If you are involved in a crash, you must stop and assist those who are injured.
Crash investigations are conducted by the local Crash Inquiry Section in the police district where the crash occurred.
NOTE: a serious crash refers to life threatening injuries, not vehicle damage.
Major crash investigations
The investigating police officer at the scene of a fatal or serious crash will require a blood sample from a driver, or suspected driver, where the police officer reasonably believes that their vehicle:
- By its presence has occasioned a suspected serious injury or death; or
- By its use has been an immediate or proximate cause of a suspected serious injury or death.
This is in accordance with section 66 of the Road Traffic Act 1974 and irrespective of who is at fault or any level of driver culpability.
Crash enquiry details: Major Crash Investigation Section (MCIS) is generally not aware of minor crash details or investigations.
MCIS provides a specialist service investigating fatal and serious injury crashes statewide, where a criminal charge is likely. MCIS do not investigate all fatal crashes.
Fatal crash investigations are conducted on behalf of the State or District Coroner, depending on where the crash occurred.
How long can an investigation take?
Many major crash investigations are extremely complex. All avenues of investigation are exhausted before charges are preferred. This can take several months depending on the particular circumstances of the incident being investigated.
For instance many forensic samples are obtained that require time consuming analysis. Identifying, locating and interviewing witnesses can also be an exhaustive process, and often involves tracing witnesses all over the state, interstate and overseas. In many cases offenders and witnesses are seriously injured and cannot be interviewed for several months after a crash.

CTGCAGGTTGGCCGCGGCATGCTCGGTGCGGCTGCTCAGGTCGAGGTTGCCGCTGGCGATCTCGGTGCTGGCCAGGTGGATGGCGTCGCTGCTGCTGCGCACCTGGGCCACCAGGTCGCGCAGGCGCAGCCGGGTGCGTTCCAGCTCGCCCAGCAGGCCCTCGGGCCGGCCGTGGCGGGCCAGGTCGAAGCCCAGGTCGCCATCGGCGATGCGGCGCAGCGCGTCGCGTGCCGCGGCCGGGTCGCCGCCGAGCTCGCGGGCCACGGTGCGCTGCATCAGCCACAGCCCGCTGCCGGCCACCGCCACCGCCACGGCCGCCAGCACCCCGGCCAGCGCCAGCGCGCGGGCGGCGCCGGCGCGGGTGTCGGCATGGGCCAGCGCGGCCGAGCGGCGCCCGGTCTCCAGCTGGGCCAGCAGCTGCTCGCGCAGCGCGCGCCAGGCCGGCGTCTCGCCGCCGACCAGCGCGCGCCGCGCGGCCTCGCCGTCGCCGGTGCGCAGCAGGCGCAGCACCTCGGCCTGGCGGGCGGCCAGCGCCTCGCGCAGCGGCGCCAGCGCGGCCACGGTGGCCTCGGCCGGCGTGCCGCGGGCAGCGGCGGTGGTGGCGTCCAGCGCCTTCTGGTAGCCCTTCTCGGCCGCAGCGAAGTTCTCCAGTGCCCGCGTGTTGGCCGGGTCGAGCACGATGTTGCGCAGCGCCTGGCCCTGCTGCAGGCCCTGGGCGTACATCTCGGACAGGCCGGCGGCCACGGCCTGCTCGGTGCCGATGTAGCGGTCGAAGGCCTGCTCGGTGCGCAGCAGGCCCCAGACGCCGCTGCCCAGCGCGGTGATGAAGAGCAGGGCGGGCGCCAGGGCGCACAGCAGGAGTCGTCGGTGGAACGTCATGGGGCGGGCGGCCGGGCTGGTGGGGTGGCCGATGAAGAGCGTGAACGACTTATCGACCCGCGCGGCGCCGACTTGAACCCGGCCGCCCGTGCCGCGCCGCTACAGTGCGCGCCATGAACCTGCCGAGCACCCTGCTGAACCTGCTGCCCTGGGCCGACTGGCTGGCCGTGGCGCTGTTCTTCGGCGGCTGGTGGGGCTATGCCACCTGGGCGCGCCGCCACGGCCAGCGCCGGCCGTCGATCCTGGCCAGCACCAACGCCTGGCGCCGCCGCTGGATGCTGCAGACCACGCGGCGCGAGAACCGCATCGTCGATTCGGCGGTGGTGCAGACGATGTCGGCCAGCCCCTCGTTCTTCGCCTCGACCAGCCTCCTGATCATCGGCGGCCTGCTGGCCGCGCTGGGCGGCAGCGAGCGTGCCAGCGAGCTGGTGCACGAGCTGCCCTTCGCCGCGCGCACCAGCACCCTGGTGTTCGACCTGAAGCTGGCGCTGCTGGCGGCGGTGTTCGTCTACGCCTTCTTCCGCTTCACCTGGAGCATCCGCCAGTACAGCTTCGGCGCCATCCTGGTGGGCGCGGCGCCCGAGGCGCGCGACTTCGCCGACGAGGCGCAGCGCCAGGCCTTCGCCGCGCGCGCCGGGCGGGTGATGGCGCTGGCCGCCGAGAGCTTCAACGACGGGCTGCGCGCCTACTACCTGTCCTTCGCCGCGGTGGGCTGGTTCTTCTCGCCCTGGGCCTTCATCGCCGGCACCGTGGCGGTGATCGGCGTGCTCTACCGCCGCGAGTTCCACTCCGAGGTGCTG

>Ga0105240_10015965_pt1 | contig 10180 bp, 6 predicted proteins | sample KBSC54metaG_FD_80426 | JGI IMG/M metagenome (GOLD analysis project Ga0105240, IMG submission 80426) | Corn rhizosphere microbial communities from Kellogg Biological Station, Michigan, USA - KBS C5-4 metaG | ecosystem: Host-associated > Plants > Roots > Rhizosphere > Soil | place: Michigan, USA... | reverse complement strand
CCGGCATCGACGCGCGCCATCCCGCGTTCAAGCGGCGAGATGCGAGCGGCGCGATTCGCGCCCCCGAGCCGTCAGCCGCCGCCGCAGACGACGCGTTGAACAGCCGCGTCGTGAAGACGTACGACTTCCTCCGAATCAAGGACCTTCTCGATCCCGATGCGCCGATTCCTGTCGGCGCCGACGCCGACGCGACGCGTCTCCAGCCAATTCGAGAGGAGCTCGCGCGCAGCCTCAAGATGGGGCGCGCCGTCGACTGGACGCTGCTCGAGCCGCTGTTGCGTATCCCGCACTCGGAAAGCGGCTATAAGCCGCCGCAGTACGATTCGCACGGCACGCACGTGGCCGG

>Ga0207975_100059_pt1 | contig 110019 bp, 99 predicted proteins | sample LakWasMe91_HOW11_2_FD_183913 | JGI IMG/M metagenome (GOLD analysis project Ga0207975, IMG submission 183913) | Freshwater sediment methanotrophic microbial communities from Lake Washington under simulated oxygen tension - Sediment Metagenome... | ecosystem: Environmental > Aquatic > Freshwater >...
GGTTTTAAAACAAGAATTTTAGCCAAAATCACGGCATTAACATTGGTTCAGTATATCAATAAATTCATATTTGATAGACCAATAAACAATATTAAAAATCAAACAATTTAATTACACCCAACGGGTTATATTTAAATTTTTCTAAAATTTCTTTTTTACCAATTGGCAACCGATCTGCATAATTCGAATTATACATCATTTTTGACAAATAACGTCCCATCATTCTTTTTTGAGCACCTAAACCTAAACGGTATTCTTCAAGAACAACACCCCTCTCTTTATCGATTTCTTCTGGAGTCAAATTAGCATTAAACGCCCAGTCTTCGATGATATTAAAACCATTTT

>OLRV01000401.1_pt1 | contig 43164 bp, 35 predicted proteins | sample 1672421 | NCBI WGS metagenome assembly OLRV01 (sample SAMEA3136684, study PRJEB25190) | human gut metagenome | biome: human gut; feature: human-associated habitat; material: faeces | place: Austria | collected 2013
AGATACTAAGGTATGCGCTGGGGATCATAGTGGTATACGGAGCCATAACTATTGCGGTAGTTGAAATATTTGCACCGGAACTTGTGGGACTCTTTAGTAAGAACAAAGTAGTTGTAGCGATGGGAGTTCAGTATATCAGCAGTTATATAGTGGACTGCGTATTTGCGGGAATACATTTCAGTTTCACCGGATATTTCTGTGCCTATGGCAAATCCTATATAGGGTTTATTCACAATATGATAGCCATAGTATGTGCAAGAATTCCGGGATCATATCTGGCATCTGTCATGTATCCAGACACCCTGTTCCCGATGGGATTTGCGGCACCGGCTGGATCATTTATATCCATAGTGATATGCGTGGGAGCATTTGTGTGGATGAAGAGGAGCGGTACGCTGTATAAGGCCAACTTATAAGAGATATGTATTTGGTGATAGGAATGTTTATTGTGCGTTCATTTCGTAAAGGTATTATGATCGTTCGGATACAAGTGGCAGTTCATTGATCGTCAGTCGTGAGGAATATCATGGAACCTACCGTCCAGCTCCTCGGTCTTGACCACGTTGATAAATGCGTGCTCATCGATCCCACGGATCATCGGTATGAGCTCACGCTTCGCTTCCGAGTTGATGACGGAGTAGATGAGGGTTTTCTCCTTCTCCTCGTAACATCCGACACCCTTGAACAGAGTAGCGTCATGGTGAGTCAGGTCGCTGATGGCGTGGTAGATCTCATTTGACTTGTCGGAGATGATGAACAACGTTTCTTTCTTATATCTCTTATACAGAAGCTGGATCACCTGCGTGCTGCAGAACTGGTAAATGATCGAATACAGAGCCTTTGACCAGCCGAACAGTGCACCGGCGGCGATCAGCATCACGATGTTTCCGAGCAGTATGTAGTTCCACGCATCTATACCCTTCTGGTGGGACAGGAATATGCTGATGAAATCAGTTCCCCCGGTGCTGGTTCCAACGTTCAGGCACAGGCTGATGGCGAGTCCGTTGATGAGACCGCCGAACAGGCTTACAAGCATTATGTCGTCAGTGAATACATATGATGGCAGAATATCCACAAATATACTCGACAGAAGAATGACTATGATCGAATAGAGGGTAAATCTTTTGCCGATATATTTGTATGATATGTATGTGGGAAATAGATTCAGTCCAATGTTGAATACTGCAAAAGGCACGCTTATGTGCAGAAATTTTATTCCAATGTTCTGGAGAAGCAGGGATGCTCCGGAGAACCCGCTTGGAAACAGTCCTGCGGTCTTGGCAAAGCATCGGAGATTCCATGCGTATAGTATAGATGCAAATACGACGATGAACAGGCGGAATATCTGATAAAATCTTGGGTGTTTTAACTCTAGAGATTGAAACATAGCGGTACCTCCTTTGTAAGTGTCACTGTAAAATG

Major crash investigations also require numerous expert reports which could include medical and post mortem reports, vehicle examinations, crash reconstructions, pharmacology, and fatigue profiles, all of which take time to obtain.
It is not until the crash investigation (and if appropriate, any court case) is complete, that a report is then forwarded to the Coroner, to determine the cause of death.
MCIS also investigates police crashes or crashes associated with police action, which result in death or serious injury to any person. Internal Affairs oversees these investigations.
Vehicle Investigation Unit
The Vehicle Investigation Unit (VIU) provides a statewide investigation and examination of vehicles involved in serious or fatal crashes.
The VIU helps determine whether a vehicle's mechanical condition was a contributing factor in the cause of a fatal or serious crash. They also prepare and present expert evidence in court on their findings.
The VIU prepares a full report on the vehicle's condition and highlights what may have contributed to the cause of the crash.